The 3D printing industry has been getting some flak recently, mainly from Wall Street types who are saying that the whole industry is over-hyped. Stocks have dropped for the major 3D printer manufacturers and now an engineering.com survey has shown that few professional engineers and designers are buying into consumer-level 3D printers.
It seems while engineers are interested in the technology and want to use them at work or at home, surprisingly few are buying consumer-class 3D printers.
What’s even more surprising is that out of the designers and engineers that were surveyed, only 13% of them actually had a 3D printer in their workplace. With all the benefits to product development and prototyping that 3D printers bring to the table it’s disappointing that so few are able to make use of the technology.
Perhaps the reason that engineers are not interested in consumer-class 3D printers for their work is that they lack the features and functionality of the more established (and more expensive) professional-grade 3D printers. With machines costing from tens of thousands to hundreds of thousands of dollars the big players, such as 3D Systems and StrataSys, pitch their machines towards this end of the market.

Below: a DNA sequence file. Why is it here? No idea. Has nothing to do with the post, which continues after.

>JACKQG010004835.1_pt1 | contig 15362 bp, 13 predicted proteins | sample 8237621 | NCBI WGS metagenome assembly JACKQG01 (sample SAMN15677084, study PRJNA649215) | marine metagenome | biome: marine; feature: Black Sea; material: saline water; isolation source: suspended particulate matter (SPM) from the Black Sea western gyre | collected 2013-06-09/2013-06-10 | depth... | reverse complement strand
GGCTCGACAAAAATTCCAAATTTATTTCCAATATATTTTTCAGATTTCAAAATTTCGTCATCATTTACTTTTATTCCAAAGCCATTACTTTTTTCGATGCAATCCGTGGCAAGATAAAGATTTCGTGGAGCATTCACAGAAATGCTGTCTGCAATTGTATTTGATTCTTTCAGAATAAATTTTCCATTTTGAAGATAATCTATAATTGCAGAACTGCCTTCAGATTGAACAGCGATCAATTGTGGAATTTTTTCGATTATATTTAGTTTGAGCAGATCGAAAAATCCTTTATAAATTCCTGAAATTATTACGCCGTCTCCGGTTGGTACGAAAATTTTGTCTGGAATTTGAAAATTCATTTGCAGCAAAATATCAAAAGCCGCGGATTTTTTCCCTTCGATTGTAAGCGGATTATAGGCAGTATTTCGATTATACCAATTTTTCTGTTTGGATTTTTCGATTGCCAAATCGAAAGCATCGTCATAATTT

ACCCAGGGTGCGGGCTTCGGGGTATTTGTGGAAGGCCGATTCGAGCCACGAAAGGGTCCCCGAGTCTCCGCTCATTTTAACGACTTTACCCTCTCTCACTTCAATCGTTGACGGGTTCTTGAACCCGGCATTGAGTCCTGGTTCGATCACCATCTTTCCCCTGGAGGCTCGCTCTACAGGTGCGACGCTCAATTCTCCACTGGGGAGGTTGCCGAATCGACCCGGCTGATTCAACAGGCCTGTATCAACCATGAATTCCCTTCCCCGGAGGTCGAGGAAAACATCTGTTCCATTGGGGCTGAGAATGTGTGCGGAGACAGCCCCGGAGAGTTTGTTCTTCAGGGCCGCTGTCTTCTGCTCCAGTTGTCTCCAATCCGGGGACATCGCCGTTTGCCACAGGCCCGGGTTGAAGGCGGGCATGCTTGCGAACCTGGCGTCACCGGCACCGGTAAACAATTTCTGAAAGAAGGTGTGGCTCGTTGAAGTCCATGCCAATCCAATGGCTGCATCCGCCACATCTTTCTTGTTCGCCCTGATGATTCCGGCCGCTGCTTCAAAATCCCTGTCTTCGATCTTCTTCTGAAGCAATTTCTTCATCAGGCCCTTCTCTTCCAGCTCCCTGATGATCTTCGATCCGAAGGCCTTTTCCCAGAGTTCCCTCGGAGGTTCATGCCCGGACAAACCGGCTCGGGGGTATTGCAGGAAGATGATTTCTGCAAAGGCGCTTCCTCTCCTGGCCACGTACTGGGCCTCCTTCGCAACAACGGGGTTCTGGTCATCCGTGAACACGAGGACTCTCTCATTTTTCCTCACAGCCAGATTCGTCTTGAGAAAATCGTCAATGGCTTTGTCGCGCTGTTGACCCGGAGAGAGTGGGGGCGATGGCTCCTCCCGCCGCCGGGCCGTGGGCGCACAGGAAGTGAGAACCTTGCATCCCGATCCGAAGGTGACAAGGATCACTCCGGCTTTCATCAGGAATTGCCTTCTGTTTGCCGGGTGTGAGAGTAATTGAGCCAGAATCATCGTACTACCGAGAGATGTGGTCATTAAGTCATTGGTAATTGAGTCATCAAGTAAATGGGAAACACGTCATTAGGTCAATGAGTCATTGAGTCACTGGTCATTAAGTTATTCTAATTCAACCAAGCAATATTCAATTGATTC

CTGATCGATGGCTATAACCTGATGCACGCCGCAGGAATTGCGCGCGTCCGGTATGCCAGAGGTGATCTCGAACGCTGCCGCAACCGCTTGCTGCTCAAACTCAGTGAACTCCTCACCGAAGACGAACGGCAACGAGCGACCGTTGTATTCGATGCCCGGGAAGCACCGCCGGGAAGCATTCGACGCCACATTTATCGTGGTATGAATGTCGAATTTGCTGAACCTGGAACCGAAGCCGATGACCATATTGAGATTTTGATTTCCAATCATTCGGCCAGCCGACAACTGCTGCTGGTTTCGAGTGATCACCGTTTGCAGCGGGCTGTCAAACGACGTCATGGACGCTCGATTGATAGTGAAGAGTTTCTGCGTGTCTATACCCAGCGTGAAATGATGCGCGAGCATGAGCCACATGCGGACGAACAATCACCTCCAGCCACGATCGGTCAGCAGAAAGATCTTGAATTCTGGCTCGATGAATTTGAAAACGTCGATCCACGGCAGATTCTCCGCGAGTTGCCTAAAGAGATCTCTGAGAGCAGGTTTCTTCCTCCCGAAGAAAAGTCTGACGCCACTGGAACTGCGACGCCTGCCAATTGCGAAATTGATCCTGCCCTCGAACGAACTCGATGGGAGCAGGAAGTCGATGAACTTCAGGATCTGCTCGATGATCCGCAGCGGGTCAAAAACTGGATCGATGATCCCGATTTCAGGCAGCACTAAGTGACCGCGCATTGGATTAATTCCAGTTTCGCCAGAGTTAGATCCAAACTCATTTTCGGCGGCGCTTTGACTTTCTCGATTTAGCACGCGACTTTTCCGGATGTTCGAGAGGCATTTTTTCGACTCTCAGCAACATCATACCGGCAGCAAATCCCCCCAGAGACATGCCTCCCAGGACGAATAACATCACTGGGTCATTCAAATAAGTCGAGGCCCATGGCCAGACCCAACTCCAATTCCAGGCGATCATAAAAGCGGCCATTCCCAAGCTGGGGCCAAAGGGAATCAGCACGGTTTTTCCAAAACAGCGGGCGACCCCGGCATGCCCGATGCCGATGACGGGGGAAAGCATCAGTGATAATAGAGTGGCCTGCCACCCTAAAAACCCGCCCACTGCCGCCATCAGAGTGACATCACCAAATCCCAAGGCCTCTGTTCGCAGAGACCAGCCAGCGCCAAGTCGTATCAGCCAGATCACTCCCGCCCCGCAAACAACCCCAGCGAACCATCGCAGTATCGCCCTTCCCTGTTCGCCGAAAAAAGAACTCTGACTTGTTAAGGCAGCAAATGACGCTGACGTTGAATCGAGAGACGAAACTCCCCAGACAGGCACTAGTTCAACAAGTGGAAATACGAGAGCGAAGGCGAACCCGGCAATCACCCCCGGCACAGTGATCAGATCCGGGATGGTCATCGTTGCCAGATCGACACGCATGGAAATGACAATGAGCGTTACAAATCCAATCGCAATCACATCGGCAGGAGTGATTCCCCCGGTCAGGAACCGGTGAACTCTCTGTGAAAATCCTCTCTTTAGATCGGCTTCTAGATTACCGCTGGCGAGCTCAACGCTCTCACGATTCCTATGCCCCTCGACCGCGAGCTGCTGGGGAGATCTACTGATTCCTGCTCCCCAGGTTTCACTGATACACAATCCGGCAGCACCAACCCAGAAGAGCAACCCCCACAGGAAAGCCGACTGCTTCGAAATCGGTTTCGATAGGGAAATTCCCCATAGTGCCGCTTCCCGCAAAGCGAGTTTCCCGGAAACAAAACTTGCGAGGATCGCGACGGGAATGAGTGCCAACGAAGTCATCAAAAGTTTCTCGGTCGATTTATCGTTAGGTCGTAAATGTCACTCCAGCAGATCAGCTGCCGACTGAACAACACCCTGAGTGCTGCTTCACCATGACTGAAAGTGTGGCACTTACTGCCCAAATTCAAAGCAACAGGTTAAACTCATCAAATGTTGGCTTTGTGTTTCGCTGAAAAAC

Compared to their professional level counterparts consumer-level 3D printers lack features such as multi-material printing, multi-colored printing and large print sizes. These advanced features would definitely restrict their usefulness in professional applications, especially in large companies.
The survey lacks detail on the number of engineers and designers surveyed, and the size of organization that they work for. It also seems to be vague in whether they were asked about usage consumer-class machines in the workplace or 3D printers in general.